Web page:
[order] STRIGIFORMES | [family] Strigidae | [latin] Ketupa flavipes | [authority] Hodgson, 1836 | [UK] Tawny Fish Owl | [FR] Ketupa roux | [DE] Himalaya-Fischuhu | [ES] Buho Pescador Leonado | [NL] Himalaja-visuil
|Ketupa||flavipes||OR||Himalayas to Southeast Asia|
The Asian Fish-Owls of the genus Ketupa comprises of three species, all occurring within Indian limits. They are large and powerful birds, with the tarsus partly
or wholly naked and granular, much like that of the Osprey, and the soles of the feet covered with prickly scales. The claws are large, well curved, each with a sharp cutting-edge beneath, and the middle claw with a sharp keel on the inside also. Aigrettes are present, long and pointed. The bill is large and strong. The facial disk is ill-marked, especially above. The wings are rounded, and do not reach the end of the tail, 4th quill generally the longest, 3rd and 5th subequal ; tail moderate.
A large heavily dark-streaked, rich orange-rufous owl. Usually shows a white throat patch and distinct white eyebrows. Tarsi partly covered and ear tufts often very bushy. It is distinguished from its cousin, the commoner Brown Fish Owl, by its larger size, its more orange upperparts and bolder black streaking.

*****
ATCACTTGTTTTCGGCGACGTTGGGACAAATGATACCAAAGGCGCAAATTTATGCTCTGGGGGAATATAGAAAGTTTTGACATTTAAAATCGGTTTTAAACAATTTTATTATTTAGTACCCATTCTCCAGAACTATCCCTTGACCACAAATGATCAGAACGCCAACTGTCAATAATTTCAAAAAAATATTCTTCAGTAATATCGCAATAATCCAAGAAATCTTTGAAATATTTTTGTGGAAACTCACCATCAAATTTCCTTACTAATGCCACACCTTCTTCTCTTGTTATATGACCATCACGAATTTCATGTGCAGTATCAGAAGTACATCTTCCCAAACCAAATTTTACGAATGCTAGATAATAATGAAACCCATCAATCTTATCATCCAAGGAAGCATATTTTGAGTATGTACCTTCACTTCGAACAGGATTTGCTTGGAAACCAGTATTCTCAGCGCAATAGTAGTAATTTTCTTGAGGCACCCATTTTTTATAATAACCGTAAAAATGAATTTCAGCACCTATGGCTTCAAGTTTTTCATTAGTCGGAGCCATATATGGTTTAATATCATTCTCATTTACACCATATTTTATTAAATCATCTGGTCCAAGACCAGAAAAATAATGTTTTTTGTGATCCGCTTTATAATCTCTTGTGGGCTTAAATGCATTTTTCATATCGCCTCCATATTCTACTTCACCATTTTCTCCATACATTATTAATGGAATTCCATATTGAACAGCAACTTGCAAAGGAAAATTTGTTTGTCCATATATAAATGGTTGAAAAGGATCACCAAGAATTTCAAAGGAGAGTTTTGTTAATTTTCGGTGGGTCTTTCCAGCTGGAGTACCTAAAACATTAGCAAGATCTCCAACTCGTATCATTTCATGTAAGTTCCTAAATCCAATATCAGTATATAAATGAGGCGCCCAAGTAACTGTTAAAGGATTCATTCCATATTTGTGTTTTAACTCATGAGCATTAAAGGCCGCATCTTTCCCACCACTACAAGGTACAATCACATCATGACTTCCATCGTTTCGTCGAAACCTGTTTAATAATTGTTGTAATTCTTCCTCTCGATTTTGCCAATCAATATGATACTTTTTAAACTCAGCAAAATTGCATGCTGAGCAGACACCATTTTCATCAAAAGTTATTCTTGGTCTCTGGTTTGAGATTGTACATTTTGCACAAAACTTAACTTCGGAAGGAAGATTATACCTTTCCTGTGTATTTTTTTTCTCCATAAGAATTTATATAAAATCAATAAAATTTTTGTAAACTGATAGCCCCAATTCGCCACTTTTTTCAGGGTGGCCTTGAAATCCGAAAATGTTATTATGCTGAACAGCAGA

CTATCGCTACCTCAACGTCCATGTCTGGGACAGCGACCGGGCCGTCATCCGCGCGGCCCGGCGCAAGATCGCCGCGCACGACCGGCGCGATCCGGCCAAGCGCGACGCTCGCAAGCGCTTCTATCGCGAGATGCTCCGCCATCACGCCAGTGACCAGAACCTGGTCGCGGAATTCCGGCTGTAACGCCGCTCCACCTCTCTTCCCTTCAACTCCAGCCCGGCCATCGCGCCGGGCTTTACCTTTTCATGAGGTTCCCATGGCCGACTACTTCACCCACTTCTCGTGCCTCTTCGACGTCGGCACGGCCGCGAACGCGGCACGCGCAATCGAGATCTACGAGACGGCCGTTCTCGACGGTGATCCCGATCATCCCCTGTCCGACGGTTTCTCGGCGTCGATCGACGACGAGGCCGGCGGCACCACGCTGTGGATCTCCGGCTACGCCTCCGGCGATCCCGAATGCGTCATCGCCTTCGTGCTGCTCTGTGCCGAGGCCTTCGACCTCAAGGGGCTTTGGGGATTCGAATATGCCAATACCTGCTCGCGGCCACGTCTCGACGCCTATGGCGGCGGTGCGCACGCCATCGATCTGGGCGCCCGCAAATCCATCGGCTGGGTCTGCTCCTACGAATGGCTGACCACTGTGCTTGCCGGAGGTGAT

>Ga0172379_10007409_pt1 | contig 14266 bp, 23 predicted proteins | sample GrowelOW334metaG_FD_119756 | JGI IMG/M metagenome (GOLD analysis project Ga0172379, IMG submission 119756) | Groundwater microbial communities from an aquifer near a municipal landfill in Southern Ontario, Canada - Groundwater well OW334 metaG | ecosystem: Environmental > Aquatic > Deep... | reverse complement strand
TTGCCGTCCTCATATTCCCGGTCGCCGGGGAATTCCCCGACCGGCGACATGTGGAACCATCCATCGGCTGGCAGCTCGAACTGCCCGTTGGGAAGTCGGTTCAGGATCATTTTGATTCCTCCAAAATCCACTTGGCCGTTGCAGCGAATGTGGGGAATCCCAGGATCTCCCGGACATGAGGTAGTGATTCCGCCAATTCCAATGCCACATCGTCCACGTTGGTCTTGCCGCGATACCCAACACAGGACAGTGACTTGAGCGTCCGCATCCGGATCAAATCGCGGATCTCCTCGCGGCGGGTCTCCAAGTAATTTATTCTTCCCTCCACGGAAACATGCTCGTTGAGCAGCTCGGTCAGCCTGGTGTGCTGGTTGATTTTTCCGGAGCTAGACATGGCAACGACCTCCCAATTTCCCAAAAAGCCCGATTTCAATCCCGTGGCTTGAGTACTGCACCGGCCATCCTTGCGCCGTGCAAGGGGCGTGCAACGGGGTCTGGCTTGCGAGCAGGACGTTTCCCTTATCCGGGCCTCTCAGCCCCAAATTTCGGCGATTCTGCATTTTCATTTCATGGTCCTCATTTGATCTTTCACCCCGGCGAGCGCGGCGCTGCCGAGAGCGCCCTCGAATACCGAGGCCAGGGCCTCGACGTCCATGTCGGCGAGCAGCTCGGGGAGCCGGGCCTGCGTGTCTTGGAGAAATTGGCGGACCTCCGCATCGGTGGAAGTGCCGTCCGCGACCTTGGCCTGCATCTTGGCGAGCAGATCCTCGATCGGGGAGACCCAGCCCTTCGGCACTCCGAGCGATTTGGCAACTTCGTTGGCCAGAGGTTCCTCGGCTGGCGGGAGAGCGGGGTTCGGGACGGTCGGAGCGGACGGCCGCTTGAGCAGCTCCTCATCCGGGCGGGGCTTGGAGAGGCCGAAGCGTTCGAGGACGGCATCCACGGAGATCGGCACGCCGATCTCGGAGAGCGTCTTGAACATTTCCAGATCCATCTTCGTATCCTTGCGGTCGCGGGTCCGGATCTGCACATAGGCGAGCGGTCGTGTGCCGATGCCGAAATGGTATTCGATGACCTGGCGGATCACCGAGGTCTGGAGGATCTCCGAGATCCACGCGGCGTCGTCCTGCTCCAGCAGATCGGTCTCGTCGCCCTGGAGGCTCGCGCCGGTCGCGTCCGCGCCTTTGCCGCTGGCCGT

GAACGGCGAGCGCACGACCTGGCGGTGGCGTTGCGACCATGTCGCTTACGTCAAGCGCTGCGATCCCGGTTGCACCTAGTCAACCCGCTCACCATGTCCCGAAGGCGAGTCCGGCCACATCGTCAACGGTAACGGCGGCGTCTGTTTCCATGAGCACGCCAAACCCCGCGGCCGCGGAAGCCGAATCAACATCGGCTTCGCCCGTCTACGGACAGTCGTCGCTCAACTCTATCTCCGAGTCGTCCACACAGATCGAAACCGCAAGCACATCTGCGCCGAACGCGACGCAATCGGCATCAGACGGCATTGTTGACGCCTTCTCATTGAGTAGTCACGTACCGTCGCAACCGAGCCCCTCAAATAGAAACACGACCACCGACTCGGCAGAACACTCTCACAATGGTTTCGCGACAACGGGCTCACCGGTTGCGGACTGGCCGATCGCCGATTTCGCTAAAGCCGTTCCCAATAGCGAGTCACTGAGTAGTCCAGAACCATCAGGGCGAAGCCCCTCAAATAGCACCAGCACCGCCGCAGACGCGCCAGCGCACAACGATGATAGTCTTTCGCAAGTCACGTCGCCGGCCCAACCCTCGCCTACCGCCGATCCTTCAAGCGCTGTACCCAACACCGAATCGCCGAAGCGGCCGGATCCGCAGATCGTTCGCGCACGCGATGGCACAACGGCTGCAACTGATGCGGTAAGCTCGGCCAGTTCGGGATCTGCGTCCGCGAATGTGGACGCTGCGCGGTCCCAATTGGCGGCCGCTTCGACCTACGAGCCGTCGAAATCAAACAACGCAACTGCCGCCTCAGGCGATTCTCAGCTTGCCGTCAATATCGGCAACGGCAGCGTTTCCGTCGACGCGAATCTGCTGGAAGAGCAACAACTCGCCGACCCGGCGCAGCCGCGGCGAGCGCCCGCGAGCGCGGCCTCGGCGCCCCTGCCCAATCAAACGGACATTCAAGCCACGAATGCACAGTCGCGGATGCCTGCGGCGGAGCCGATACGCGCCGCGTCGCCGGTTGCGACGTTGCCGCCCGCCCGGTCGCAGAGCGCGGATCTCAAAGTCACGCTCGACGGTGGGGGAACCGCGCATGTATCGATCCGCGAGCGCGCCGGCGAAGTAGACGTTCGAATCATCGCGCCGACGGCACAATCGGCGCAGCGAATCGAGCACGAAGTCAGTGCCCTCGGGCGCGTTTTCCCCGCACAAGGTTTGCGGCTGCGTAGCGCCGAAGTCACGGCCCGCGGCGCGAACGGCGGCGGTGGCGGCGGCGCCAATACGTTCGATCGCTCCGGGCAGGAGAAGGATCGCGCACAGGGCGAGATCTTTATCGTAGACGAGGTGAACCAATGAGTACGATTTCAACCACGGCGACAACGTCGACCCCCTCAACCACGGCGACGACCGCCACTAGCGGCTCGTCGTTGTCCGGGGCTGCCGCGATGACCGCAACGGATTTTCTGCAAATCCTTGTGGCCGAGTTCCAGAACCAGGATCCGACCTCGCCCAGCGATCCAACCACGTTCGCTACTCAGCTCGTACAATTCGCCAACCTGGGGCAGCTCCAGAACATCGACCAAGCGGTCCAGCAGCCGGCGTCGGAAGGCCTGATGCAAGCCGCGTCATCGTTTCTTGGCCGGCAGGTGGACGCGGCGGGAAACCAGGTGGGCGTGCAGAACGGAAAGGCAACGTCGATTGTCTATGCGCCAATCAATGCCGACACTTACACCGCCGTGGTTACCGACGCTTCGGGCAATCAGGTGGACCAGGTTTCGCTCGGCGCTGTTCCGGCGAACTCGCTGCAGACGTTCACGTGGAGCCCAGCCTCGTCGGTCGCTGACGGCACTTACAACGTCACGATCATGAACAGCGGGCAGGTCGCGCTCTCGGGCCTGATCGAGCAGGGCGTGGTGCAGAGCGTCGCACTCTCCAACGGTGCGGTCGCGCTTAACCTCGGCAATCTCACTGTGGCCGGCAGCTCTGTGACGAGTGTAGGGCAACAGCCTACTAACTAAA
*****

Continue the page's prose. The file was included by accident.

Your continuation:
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Oriental Region : Himalayas to Southeast Asia
The owls usually live in mountains at altitudes of 50m to 2,400m and tend to remain close to the upper reaches of rivers
It lays its eggs in old raptor nests high up or in hollows in river banks. Clutch size is 2 eggs.
It eats fish, crabs, shrimps, frogs, toads, lizards, snakes, and small mammals such as moles, and particularly rodents like mice, voles and rats. It also prey on birds like Mandarin duck in Taiwan
Video Tawny Fish Owl
copyright: Pieter de Groot Boersma
This species has an extremely large range, and hence does not approach the thresholds for Vulnerable under the range size criterion (Extent of Occurrence <20,000 km2 combined with a declining or fluctuating range size, habitat extent/quality, or population size and a small number of locations or severe fragmentation). The population trend appears to be stable, and hence the species does not approach the thresholds for Vulnerable under the population trend criterion (>30% decline over ten years or three generations). The population size has not been quantified, but it is not believed to approach the thresholds for Vulnerable under the population size criterion (<10,000 mature individuals with a continuing decline estimated to be >10% in ten years or three generations, or with a specified population structure). For these reasons the species is evaluated as Least Concern.